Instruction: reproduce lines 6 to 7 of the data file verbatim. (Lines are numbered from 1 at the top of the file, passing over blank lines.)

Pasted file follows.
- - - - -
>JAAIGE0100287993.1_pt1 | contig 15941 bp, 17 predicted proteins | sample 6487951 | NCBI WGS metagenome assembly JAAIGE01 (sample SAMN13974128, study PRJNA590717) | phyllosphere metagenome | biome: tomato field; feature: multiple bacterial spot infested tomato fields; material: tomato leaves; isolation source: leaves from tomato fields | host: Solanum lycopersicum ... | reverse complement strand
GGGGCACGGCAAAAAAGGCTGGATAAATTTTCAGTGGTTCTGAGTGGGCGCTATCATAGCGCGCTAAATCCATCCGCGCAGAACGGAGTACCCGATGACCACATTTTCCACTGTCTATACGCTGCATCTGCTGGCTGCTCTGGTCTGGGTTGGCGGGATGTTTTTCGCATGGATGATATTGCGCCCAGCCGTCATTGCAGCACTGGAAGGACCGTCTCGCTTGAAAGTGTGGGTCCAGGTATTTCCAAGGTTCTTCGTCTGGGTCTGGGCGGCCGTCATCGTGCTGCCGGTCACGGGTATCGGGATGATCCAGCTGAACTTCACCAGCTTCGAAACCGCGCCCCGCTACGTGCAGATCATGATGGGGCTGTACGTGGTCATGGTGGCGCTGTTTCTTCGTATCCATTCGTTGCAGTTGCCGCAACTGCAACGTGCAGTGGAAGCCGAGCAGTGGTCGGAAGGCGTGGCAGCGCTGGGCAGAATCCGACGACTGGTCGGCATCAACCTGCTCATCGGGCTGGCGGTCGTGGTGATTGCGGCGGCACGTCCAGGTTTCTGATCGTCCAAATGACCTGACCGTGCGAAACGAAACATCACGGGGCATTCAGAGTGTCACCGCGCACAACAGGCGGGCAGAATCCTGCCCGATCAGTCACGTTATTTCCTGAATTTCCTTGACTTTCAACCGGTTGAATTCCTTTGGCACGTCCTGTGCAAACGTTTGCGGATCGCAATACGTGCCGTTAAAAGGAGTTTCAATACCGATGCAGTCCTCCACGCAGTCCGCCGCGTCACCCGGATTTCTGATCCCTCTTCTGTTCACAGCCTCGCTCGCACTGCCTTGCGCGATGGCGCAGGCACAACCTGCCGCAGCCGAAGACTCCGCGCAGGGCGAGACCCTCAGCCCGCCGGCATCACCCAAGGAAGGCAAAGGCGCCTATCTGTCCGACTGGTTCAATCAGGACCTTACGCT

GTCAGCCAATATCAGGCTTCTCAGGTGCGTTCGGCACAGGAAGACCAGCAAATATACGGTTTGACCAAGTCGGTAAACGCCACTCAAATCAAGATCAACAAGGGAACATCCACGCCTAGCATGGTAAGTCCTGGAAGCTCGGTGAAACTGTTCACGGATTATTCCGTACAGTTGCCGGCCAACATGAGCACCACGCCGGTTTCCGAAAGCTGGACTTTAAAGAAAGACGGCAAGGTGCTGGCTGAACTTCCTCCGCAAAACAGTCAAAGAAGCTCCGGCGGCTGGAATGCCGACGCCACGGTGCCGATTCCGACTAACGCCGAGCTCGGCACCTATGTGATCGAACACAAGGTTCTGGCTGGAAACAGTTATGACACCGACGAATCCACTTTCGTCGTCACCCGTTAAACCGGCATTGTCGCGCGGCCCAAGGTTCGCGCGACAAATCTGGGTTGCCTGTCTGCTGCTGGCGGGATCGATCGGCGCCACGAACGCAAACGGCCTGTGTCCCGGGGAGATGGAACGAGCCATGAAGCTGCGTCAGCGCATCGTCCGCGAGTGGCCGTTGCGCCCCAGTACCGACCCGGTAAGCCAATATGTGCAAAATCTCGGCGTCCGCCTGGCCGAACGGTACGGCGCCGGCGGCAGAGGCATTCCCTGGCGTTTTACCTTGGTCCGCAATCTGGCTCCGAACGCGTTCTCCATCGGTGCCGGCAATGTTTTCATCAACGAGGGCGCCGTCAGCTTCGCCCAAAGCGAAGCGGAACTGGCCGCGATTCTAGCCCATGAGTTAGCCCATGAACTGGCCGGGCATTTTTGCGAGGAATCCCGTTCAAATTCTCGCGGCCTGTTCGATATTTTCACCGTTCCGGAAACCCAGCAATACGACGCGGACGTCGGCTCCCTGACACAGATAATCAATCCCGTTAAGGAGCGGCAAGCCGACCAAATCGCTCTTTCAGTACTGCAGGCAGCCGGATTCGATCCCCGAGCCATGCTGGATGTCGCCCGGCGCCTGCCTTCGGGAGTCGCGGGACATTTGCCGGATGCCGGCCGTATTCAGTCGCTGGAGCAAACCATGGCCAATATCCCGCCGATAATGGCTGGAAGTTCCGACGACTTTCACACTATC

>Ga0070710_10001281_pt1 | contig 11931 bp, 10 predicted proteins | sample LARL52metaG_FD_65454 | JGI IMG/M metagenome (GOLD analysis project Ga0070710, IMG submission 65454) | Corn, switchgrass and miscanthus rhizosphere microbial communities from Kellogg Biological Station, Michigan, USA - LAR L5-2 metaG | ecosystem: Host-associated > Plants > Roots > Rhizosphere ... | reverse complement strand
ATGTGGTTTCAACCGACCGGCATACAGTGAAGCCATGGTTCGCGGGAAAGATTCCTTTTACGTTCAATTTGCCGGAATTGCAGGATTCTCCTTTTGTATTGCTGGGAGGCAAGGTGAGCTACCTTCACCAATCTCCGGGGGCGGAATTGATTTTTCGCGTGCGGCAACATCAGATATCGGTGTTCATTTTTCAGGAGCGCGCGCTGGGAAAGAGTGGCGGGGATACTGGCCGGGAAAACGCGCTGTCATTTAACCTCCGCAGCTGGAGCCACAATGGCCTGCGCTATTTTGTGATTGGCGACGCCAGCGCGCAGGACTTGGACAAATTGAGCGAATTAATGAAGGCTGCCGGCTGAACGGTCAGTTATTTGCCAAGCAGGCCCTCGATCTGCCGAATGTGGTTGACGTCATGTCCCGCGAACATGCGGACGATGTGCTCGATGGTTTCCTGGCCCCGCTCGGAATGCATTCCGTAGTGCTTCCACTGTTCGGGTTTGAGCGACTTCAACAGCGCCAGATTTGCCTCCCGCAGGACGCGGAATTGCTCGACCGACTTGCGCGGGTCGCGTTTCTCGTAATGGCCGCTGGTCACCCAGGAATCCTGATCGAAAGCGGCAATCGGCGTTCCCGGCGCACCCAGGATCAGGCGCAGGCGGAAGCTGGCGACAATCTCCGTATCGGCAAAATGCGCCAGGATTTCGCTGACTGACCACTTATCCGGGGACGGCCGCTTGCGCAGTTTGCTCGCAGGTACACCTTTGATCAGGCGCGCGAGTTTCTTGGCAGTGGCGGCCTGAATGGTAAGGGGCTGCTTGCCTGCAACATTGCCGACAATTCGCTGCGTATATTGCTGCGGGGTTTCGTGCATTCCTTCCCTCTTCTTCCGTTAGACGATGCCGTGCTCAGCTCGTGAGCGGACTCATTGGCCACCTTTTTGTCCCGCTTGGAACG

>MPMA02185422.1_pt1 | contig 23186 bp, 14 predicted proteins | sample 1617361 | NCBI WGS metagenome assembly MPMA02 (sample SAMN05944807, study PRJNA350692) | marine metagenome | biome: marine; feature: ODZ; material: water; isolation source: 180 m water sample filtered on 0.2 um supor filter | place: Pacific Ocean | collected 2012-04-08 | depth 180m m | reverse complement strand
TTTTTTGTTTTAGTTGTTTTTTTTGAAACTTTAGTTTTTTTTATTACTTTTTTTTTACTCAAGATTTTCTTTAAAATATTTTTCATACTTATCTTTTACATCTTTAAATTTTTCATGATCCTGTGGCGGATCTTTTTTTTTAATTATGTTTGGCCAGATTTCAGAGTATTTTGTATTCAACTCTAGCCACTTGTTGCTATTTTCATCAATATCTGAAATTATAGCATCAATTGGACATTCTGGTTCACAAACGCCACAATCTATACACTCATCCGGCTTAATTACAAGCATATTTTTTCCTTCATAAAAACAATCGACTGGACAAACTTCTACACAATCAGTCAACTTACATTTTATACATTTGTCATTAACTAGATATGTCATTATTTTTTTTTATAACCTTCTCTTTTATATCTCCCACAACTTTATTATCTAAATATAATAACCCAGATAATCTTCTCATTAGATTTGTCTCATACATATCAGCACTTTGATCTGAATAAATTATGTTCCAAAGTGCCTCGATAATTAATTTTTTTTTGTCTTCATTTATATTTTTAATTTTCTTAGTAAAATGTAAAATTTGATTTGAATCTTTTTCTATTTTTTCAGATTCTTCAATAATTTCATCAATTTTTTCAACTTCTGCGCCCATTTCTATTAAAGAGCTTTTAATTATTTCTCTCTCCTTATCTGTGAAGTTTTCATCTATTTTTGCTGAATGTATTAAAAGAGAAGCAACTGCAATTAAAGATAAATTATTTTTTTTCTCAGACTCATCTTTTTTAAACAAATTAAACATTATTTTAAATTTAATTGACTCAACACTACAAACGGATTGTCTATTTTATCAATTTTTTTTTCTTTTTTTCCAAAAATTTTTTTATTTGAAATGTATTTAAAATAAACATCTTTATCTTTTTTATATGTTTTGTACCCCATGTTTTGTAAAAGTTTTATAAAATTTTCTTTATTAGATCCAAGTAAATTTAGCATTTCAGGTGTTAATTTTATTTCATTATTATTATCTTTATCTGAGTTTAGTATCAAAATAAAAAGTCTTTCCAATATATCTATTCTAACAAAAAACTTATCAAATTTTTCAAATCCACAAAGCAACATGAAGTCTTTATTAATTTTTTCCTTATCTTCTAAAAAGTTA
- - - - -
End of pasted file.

>MPMA02185422.1_pt1 | contig 23186 bp, 14 predicted proteins | sample 1617361 | NCBI WGS metagenome assembly MPMA02 (sample SAMN05944807, study PRJNA350692) | marine metagenome | biome: marine; feature: ODZ; material: water; isolation source: 180 m water sample filtered on 0.2 um supor filter | place: Pacific Ocean | collected 2012-04-08 | depth 180m m | reverse complement strand
TTTTTTGTTTTAGTTGTTTTTTTTGAAACTTTAGTTTTTTTTATTACTTTTTTTTTACTCAAGATTTTCTTTAAAATATTTTTCATACTTATCTTTTACATCTTTAAATTTTTCATGATCCTGTGGCGGATCTTTTTTTTTAATTATGTTTGGCCAGATTTCAGAGTATTTTGTATTCAACTCTAGCCACTTGTTGCTATTTTCATCAATATCTGAAATTATAGCATCAATTGGACATTCTGGTTCACAAACGCCACAATCTATACACTCATCCGGCTTAATTACAAGCATATTTTTTCCTTCATAAAAACAATCGACTGGACAAACTTCTACACAATCAGTCAACTTACATTTTATACATTTGTCATTAACTAGATATGTCATTATTTTTTTTTATAACCTTCTCTTTTATATCTCCCACAACTTTATTATCTAAATATAATAACCCAGATAATCTTCTCATTAGATTTGTCTCATACATATCAGCACTTTGATCTGAATAAATTATGTTCCAAAGTGCCTCGATAATTAATTTTTTTTTGTCTTCATTTATATTTTTAATTTTCTTAGTAAAATGTAAAATTTGATTTGAATCTTTTTCTATTTTTTCAGATTCTTCAATAATTTCATCAATTTTTTCAACTTCTGCGCCCATTTCTATTAAAGAGCTTTTAATTATTTCTCTCTCCTTATCTGTGAAGTTTTCATCTATTTTTGCTGAATGTATTAAAAGAGAAGCAACTGCAATTAAAGATAAATTATTTTTTTTCTCAGACTCATCTTTTTTAAACAAATTAAACATTATTTTAAATTTAATTGACTCAACACTACAAACGGATTGTCTATTTTATCAATTTTTTTTTCTTTTTTTCCAAAAATTTTTTTATTTGAAATGTATTTAAAATAAACATCTTTATCTTTTTTATATGTTTTGTACCCCATGTTTTGTAAAAGTTTTATAAAATTTTCTTTATTAGATCCAAGTAAATTTAGCATTTCAGGTGTTAATTTTATTTCATTATTATTATCTTTATCTGAGTTTAGTATCAAAATAAAAAGTCTTTCCAATATATCTATTCTAACAAAAAACTTATCAAATTTTTCAAATCCACAAAGCAACATGAAGTCTTTATTAATTTTTTCCTTATCTTCTAAAAAGTTA